- Palestinian-Israeli crossfire on
"The significance of the Palestinian Authority"

November 19, 2001

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Who needs the Palestinian Authority?

by Ghassan Khatib

Since its assumption of power, this Israeli government has made the Palestinian Authority (PA) its main political and security target. From the start, most Israeli violent activities against the Palestinian side have been directed at Palestinian Authority individuals or buildings. Equally, the PA has been the target of Israeli diplomatic, political and media offensives.

The Palestinian Authority, notably different from the Palestinian leadership, is an administrative bureaucratic body that was designed and agreed upon in the negotiations commenced in Oslo. It was officially born as part of these signed agreements. Its tenure was to be for five years, the same time period of the interim agreement that was to be followed by a final status arrangement negotiated and agreed upon by both sides during the interim period. As such, from a Palestinian perspective, the PA is overdue and connected in Palestinian public thinking with the Oslo agreement, which is becoming less and less popular.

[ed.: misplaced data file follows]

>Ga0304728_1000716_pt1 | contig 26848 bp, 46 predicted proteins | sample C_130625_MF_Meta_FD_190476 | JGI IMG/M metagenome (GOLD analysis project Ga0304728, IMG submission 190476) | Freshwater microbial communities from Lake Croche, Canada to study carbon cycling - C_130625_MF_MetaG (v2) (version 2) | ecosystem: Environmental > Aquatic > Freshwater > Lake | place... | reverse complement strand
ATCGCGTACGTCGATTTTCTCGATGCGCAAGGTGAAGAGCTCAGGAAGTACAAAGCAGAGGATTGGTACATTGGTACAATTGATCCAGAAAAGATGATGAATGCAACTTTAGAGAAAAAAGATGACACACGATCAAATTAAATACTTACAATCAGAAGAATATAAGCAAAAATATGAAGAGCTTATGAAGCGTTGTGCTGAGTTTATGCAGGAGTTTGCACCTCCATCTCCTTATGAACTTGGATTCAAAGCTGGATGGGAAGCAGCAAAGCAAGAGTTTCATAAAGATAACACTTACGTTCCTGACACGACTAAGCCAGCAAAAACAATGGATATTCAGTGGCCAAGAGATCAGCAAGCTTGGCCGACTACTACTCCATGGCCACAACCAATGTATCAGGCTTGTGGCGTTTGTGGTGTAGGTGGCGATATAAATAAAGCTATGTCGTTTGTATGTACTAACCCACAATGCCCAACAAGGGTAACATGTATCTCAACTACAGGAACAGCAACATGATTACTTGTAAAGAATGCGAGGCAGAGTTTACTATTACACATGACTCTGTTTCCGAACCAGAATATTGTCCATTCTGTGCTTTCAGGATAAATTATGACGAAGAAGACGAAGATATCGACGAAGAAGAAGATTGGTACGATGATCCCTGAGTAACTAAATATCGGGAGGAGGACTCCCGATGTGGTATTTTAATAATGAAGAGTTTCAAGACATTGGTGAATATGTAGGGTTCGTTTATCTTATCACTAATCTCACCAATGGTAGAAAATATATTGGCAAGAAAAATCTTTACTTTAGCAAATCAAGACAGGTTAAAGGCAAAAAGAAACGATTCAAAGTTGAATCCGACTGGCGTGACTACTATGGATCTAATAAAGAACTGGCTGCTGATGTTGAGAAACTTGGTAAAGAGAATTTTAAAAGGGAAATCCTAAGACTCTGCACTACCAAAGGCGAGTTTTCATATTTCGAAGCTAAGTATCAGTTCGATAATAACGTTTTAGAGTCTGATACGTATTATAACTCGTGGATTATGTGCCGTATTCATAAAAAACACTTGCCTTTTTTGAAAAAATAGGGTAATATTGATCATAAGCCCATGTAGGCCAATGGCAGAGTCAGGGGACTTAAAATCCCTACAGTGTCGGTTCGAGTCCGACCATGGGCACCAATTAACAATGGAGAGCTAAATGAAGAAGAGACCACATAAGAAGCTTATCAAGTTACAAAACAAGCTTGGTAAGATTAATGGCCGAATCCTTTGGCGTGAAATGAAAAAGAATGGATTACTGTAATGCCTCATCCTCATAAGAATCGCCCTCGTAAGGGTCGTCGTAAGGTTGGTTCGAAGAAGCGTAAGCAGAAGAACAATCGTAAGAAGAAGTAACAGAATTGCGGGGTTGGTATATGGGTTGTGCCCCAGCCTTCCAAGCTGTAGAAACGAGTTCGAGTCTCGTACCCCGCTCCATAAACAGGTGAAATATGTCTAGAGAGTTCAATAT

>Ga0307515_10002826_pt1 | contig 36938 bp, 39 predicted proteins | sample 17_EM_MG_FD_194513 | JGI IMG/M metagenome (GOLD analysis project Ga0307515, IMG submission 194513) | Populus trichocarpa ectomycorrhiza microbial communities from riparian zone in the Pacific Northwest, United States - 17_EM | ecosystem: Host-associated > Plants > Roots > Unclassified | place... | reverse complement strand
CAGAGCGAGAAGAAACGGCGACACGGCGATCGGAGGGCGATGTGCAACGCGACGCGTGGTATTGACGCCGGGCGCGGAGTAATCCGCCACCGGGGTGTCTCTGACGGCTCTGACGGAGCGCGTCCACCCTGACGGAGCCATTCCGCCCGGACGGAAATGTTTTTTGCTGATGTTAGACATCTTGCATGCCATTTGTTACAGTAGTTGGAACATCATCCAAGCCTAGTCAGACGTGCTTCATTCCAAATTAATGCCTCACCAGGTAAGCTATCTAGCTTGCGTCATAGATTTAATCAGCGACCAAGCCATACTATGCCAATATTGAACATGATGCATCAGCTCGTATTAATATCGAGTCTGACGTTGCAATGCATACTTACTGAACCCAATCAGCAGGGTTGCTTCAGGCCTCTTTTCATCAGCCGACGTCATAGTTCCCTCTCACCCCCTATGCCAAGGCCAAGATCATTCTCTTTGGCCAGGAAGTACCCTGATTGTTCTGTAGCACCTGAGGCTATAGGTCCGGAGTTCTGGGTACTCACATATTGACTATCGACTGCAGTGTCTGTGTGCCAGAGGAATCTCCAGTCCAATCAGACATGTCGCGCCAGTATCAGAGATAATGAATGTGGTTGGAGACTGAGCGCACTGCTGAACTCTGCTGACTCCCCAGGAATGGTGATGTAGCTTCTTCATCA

The Palestinian Authority, however, is a political necessity for continuing the peace process and maintaining whatever positive developments were brought to the relationship between the two sides during, and as a result of, the peace process.

The Palestinian Authority is now shielding itself from vicious criticism and attack on the inside and externally. Israeli Prime Minister Ariel Sharon has been very vigorous and vocal in attempting to undermine the role, credibility, and even the existence of the Palestinian Authority. This appears to stem from ideological, dogmatic causes, rather than political and pragmatic ones. The Palestinian Authority and the areas of the occupied territories under Palestinian control are the particular products of the Oslo agreement that Sharon tried hard to prevent as leader of the Israeli opposition. The reason is that these two developments have the potential of developing towards an end to the Israeli occupation and the establishment of a Palestinian entity, and eventually, a state. These all run contradictory to Sharon's ideology, which considers these territories a part of Eretz Israel.